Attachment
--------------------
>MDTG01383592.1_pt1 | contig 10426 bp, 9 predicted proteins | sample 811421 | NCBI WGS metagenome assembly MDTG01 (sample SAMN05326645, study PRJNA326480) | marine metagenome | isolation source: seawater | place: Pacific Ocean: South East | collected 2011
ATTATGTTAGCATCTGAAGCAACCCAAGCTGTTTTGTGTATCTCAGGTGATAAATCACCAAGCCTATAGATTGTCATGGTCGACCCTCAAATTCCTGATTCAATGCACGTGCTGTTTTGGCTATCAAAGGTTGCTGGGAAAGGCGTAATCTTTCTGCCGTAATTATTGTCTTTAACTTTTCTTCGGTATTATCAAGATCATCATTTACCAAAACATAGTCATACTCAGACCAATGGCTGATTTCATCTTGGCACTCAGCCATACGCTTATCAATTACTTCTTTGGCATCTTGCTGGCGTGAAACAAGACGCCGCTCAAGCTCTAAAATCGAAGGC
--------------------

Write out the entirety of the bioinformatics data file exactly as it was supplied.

>MDTG01383592.1_pt1 | contig 10426 bp, 9 predicted proteins | sample 811421 | NCBI WGS metagenome assembly MDTG01 (sample SAMN05326645, study PRJNA326480) | marine metagenome | isolation source: seawater | place: Pacific Ocean: South East | collected 2011
ATTATGTTAGCATCTGAAGCAACCCAAGCTGTTTTGTGTATCTCAGGTGATAAATCACCAAGCCTATAGATTGTCATGGTCGACCCTCAAATTCCTGATTCAATGCACGTGCTGTTTTGGCTATCAAAGGTTGCTGGGAAAGGCGTAATCTTTCTGCCGTAATTATTGTCTTTAACTTTTCTTCGGTATTATCAAGATCATCATTTACCAAAACATAGTCATACTCAGACCAATGGCTGATTTCATCTTGGCACTCAGCCATACGCTTATCAATTACTTCTTTGGCATCTTGCTGGCGTGAAACAAGACGCCGCTCAAGCTCTAAAATCGAAGGC